On this visit we wanted to get the story from the communities around Mishor Adumim, the Israeli-controlled industrial zone where SodaStream is located. SodaStream’s main argument in favor of its investment in Mishor Adumim is that it provides essential employment for Palestinians in the area. However, you only have to take the example of Khan al-Ahmar, a Bedouin community next to Mishor Adumim, to debunk this myth.
Khan al-Ahmar is located in Area C, a zone covering more than 60 percent of the West Bank, where Palestinians are not allowed to build anything. The community is fighting a plan by the Israeli government to forcibly relocate it. If the plan is implemented, the Bedouins would be removed from the area where they have lived since the 1950s.
Far from providing jobs for the people there, the factories in Mishor Adumim are the reason their livelihood has been taken from them, built as they are on land previously used as grazing areas.
According to five interviewees in the wider Khan al-Ahmar area (Abu al-Helweh, Abu al-Mihtawish, Abu Fellah and Kurshan), people from these communities no longer get permission to work in Mishor Adumim at all. This rule was introduced as a collective punishment by the “regional council” for the settlement after the communities started building a school for their children in Khan al-Ahmar in defiance of the building restrictions imposed by Israel in Area C.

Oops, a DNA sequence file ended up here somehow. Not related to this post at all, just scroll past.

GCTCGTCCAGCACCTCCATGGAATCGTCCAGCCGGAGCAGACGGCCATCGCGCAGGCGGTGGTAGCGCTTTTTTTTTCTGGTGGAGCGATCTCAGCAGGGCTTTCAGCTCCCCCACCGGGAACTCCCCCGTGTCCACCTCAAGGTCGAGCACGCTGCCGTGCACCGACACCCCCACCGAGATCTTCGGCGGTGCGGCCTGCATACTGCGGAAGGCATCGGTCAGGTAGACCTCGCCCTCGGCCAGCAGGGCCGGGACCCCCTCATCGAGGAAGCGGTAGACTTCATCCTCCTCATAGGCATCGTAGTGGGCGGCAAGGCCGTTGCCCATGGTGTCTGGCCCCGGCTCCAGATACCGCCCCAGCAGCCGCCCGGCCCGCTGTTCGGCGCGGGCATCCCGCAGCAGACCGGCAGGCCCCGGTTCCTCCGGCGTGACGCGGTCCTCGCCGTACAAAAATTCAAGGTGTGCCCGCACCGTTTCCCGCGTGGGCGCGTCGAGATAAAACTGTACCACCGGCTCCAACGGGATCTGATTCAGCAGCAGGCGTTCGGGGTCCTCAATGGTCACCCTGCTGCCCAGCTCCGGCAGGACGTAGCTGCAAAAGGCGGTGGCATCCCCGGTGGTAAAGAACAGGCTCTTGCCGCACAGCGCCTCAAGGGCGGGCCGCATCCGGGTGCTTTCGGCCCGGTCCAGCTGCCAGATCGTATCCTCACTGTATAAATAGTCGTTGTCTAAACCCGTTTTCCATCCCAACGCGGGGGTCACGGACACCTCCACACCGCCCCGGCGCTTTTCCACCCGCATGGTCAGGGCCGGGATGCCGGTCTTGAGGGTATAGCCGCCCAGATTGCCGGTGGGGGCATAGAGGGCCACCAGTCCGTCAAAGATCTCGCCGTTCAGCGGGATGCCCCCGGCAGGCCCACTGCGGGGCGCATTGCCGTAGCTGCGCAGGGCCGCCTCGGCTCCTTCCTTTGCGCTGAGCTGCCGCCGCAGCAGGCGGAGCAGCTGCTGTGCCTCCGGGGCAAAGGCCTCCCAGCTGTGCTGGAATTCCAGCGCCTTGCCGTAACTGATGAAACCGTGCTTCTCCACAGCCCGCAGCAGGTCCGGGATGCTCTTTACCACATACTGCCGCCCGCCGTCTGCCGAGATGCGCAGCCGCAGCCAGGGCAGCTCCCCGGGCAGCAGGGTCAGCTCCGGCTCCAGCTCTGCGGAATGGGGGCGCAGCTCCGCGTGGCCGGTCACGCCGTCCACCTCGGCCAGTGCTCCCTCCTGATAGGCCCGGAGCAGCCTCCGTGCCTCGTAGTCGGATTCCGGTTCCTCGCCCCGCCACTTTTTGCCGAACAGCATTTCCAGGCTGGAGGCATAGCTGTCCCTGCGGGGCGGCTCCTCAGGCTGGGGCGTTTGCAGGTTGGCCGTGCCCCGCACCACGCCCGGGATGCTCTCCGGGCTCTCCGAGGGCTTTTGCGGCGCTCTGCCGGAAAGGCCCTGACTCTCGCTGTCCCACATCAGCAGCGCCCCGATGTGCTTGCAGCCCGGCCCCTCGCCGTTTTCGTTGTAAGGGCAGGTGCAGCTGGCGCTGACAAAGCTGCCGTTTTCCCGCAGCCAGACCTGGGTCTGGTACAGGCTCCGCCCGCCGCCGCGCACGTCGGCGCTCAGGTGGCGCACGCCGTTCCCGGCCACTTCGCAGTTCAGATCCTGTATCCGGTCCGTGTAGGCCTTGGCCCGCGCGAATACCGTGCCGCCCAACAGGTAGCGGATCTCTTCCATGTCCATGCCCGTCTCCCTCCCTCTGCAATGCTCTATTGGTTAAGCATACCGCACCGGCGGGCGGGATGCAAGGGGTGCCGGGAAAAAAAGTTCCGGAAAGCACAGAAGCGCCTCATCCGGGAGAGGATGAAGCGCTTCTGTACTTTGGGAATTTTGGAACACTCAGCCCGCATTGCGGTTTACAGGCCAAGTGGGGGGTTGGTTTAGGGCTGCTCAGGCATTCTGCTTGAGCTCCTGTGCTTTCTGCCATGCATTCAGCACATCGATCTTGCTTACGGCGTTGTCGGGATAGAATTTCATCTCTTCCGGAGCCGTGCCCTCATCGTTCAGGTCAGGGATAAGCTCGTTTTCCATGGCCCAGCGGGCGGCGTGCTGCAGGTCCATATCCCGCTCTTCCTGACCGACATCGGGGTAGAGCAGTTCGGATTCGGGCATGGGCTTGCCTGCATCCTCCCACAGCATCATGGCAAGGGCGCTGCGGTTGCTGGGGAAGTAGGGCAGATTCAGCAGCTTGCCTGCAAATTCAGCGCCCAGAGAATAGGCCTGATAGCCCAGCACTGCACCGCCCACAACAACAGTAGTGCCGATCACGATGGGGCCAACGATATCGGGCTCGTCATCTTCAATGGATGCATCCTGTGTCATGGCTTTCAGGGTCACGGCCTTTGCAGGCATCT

By complying with this order denying work permits to Palestinians from the area most affected by the expansion of the settlements Maale Adumim and Kafr Adumim, SodaStream and the other factories operating from within the industrial zone are directly encouraging the ethnic cleansing of the area.
“They destroyed our lives”
As one man who now lives near the Jerusalem suburb of Abu Dis after being displaced from the area in 1998 put it: “We are not allowed to go near them [the factories]. They took our livelihood to build them and we got evacuated for them to build their factories. After they built them there were no resources to live from for us. The gains are nothing compared to what was lost. They destroyed our lives and then gave a few people a job. It is nothing.”